That’s the questions being asked during a Senate Inquiry into involuntary or coerced sterilisation of people with disabilities. The inquiry will look why steralisation is considered by others for people with disabilities and what effect sterilisation has on those people.
The following letter was anonymously submitted to the inquiry by a mother with a 27-year-old intellectually disabled daughter. Four years ago she had her daughter fitted with a Mirena, which is a long-term contraceptive.
This is why:
I have a twenty-seven year old intellectually disabled daughter, who is now living independently in the community.
Something I thought was not possible has happened. My daughter is in a unit out in the community and has developed a life of independence, yet still within a bubble of support. It is through this network of support that she survives in this world – it is a group of people who have put their hands up to say we will accept responsibility for this person in our community.
So my daughter’s bills are paid, she has food and can clean her clothes (although now I acknowledge there are many new shades of white). She has a carer come in to help, mainly to touch base, see if she has problems that might need addressing.
It is a responsibility we have taken on, just on the chance that maybe all the unhappiness she was experiencing was because she needed independence just like normal people her age. Well it has paid off. This 27 yr old woman has developed a life for herself beyond any that I could have dreamed for her. Instead of wandering from room to room staring out the window, she now has a life. She is experiencing what other people experience, and in doing so is thinking more and being challenged towards growth. Part of that growth has included the acquisition of a boyfriend.
Fortunately for all concerned my daughter had a Mirena (contraception) device implanted four years ago due to her inability to manage her periods. So the solution for one problem has in fact been the answer to the problem of falling pregnant.
All these transitions have caused me great anxiety, and yet propelled me towards questioning why – what is it that is behind all this anxiety?
The answers I have come to sit with I will now share with you.
- It has taken me many years to openly accept and acknowledge how difficult it has been for me to reach this point. As I would not make this decision for any other person I have struggled with my right to make it for my disabled child. So with much thought, agonising and honesty it is with powerful conviction that I hereby claim “NO, My disabled daughter should never have a child”
- What has led me to this conclusion? Her own life is not stable enough to support another life. Advocates who say she has the “right” to have a child need to factor in her ability to be RESPONSIBLE for that child.
- The reality is if this person had a child, that child would be dead within a week. Human services would have to be involved.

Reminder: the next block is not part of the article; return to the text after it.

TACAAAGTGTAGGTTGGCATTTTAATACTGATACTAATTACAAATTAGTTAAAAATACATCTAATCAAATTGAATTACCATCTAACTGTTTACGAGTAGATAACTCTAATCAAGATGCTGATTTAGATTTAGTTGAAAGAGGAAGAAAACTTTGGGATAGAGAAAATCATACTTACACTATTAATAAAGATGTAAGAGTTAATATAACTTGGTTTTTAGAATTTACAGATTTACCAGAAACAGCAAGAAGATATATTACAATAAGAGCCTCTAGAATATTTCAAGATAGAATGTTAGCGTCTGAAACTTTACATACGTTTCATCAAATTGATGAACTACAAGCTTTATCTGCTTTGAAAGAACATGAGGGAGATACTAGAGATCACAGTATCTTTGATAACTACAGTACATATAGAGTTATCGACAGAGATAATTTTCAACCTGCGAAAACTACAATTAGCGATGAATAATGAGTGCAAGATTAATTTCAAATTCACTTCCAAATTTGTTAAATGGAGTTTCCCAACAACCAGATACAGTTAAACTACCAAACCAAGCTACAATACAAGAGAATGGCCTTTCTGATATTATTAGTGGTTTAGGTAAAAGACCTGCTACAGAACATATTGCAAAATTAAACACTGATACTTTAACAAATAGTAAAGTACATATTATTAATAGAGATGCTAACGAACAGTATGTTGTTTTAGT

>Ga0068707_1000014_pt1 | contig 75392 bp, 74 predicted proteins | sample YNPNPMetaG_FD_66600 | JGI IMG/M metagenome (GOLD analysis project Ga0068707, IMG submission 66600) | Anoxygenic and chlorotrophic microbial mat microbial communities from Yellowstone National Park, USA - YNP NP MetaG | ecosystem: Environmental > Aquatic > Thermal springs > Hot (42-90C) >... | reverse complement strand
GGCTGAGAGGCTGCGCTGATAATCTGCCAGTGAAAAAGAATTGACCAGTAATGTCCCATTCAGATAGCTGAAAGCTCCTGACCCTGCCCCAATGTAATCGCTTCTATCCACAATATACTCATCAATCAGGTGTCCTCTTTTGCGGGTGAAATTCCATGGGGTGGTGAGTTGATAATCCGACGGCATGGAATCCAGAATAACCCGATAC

- Bearing a child, and giving birth to a child, would be traumatic experiences for my daughter. She rings me or other family members every time she bumps her knee or gets a scratch, so I cannot even fathom the mental trauma childbirth would induce for her.
- So traumatic would be this event that I firmly believe no services or supports put in place after the event would help restore her spirit or loss of self.
- A child born to my daughter would have limited life and prospects.
- Care for this child would have to be picked up by others. I have a well-developed sense of responsibility – I guess I always have and always will. So if my daughter did have a child, I would be the person most likely to make sure mother, baby and all are as well as can be.
- But at this point I have choice, and I am stating emphatically, that at my age (fifty-four years), I do not want to rear a child. I have reared three children, loved them and given them as much direction, support and caring as possible. And it was all done when age appropriate.
- I do not dare to tell any one of you on the Senate Inquiry committee how to live your lives, yet the direction of my life is somewhat under the direction of the findings and outcomes determined by others.
- Leaving this vulnerable woman without sterilisation is now what I would consider negligent. The possibility of someone experiencing trauma when unnecessary is negligent, it is a severe denial of compassion, responsibility and duty of care.
- I understand that not all cases are the same, and I hope you understand not all cases are the same.
- Denial or disregard of my voice is what creates a lot of my anxiety. The catch cry of all parents of a child with a disability is “What will happen to my child when I die?” I hear it and think it often.
- Sterilisation of my daughter is one thing that I can ensure for her before I die, otherwise who will? I feel like it is being proactive rather than reactive. Whilst her caring doctor and I could make it as comfortable experience as possible now, why would we wait until tragedy strikes and then in hindsight wish things had been different.
- I finish with the important point that led me to find my voice. I believe that we all assume that we have rights, and fortunately we are born to a country which encourages and supports this belief. Yet humanity decrees that with rights comes responsibility. If we assume rights without responsibility we are simply loose cannons on a path only concerned about self, and not mindful at all of the impact we have on others we share this world with.
Thank you for your time and consideration of this submission. It is important for me that I be heard, not only for my daughter, but for all the other people with disabilities who have no parent to speak on their behalf.